3. Positioning your Concept
Even the most mundane concept can work as a franchise if it can be replicated. But if your system does not have that special sizzle, you may have to work hard to sell it.
For those few concepts that are fortunate enough to be“first movers”, their first position in the market can be enough – assuming, of course, that they grow fast enough to maintain brand dominance. But for the rest of the franchisors out there, a value proposition alone will not be enough. The concept will need to be differentiated from others in the market placeif it hopes to achieve any significant level of success. Let’s take another look at McDonald’s. On its surface,especially in the early years, it was a simple concept – basically, hamburgers and chips with drinks. And for years after they started franchising, dozens of franchised competitors came and went. All, that is, except for a select few.
Burger King realised McDonald’s had staked out the “fast burger” segment in the market and knew if it were to compete with McDonald’s,it had to differentiate itself in the eyes of the consumer. So it adopted a position that McDonald’s could not attack: “Have it your way, at Burger King.”The genius of this position was that Burger King had staked out a position to which McDonald’s could not competitively respond. Burger King’s operating system differentiated it from McDonald’s, and McDonald’s was not in a position to revamp its operating system to respond to this new threat. And Burger King prospered. Over the years, more competitors came and went.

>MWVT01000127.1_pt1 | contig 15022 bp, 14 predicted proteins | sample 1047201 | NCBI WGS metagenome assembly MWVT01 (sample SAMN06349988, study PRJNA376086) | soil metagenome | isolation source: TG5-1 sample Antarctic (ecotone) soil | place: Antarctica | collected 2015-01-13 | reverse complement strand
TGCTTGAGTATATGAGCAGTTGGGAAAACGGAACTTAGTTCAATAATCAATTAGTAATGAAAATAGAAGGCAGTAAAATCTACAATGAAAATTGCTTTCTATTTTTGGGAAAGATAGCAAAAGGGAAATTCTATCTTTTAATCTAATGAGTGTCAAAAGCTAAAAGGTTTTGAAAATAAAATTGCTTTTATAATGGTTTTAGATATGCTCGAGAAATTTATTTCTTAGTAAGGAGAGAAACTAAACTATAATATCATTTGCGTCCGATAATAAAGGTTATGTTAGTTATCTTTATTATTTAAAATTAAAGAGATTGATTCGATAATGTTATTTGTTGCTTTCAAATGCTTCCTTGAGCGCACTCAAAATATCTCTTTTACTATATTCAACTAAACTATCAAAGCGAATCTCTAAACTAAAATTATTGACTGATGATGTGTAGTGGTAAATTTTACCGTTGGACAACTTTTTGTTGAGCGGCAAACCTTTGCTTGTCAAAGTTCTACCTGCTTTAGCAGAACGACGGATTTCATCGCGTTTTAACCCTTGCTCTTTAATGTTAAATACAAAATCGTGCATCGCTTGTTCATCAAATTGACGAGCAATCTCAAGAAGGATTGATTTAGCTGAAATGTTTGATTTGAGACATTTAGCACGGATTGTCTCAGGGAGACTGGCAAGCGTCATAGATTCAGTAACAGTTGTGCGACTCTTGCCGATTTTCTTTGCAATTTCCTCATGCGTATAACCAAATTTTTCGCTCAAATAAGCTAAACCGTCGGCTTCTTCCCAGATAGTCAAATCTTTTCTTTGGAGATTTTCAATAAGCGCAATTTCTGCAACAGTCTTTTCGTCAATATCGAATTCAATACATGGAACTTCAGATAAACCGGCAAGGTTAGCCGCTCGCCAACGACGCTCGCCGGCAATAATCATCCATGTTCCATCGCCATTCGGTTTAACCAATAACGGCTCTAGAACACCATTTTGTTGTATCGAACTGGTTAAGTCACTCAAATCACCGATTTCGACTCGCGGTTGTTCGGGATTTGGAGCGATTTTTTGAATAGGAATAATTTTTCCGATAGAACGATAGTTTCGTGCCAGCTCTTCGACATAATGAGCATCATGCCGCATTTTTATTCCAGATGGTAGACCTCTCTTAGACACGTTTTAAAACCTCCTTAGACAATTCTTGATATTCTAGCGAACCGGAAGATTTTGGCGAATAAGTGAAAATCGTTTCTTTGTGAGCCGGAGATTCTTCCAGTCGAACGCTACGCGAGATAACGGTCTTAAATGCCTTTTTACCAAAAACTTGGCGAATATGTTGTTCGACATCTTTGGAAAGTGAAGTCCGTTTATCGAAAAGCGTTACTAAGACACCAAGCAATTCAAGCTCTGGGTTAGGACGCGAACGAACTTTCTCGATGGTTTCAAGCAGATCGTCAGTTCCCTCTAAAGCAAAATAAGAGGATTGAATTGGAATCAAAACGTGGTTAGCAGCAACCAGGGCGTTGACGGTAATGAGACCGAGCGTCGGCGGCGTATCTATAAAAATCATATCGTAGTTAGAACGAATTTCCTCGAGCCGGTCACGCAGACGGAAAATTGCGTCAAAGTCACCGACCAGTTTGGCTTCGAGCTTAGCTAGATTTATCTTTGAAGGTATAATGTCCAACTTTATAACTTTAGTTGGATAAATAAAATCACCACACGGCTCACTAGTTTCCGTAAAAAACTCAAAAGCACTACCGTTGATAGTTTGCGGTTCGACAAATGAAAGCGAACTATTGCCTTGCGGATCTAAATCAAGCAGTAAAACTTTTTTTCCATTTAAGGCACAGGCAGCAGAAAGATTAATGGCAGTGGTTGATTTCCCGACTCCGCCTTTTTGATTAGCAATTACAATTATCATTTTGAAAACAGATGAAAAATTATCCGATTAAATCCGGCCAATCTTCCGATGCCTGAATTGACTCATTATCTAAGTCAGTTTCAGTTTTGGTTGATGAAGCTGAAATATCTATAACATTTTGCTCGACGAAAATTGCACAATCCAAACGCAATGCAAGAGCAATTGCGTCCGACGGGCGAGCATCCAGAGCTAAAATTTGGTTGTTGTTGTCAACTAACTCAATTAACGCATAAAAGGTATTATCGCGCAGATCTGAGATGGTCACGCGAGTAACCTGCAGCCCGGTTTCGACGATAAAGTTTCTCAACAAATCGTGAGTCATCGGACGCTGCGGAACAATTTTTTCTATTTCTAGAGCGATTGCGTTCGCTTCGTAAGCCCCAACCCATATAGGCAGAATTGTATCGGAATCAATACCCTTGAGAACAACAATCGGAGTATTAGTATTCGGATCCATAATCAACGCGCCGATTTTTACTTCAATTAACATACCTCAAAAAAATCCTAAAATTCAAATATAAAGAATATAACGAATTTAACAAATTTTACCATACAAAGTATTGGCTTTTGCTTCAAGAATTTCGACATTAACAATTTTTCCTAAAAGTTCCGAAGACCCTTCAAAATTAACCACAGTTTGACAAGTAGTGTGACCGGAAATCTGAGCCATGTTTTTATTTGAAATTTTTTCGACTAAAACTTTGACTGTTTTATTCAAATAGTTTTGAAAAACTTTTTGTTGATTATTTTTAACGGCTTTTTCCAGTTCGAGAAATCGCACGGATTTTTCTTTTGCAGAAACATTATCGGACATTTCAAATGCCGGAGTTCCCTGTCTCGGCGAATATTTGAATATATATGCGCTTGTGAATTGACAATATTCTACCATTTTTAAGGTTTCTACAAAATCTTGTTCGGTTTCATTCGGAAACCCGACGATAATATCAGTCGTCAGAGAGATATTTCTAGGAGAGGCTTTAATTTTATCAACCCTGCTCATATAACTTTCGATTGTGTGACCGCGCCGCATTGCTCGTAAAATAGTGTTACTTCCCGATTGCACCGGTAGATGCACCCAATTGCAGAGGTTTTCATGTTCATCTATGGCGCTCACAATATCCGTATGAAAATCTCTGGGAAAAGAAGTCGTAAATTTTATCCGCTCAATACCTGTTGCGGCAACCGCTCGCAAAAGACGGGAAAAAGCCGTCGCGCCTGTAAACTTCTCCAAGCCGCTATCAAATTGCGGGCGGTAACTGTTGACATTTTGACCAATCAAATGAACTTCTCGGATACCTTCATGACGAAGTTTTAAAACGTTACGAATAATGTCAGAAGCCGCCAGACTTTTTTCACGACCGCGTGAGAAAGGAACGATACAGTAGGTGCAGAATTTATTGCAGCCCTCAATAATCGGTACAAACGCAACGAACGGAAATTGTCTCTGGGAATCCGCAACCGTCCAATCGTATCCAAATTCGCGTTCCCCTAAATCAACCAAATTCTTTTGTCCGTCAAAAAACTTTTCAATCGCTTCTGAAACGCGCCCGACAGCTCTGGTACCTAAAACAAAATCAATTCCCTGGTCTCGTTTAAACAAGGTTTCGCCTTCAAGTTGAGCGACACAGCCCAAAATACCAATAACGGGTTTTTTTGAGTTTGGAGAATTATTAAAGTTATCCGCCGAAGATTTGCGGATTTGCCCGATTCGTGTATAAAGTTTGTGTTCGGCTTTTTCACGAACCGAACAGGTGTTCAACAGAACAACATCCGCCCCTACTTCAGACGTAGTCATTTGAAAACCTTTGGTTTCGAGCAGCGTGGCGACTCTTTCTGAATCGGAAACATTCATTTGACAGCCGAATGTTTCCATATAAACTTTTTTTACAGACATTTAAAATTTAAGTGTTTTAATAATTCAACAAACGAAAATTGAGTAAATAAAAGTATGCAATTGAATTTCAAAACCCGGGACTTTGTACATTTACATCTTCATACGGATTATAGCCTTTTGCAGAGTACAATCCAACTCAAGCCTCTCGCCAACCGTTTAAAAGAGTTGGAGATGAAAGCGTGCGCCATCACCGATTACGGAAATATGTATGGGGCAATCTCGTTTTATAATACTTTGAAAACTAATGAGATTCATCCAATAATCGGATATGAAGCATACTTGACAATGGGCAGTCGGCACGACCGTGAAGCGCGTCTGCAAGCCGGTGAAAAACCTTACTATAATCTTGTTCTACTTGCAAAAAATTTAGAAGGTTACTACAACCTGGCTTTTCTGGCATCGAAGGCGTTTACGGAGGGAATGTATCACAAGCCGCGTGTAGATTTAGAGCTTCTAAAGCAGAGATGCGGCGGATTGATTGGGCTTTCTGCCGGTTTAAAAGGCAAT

In order to succeed in franchising – especially if you are in a commodity-type market – you simply have to differentiate your concept from those of your established franchised competitors. That differentiation can come at the operational level (as in the cases of Burger King), in the form of marketing or in a number of other forms. Some concepts differentiate themselves in the eyes of their franchisees by offering a lower investment franchise package (a double-drive thru hamburger operation is less expensive to build and operate than is a Burger King).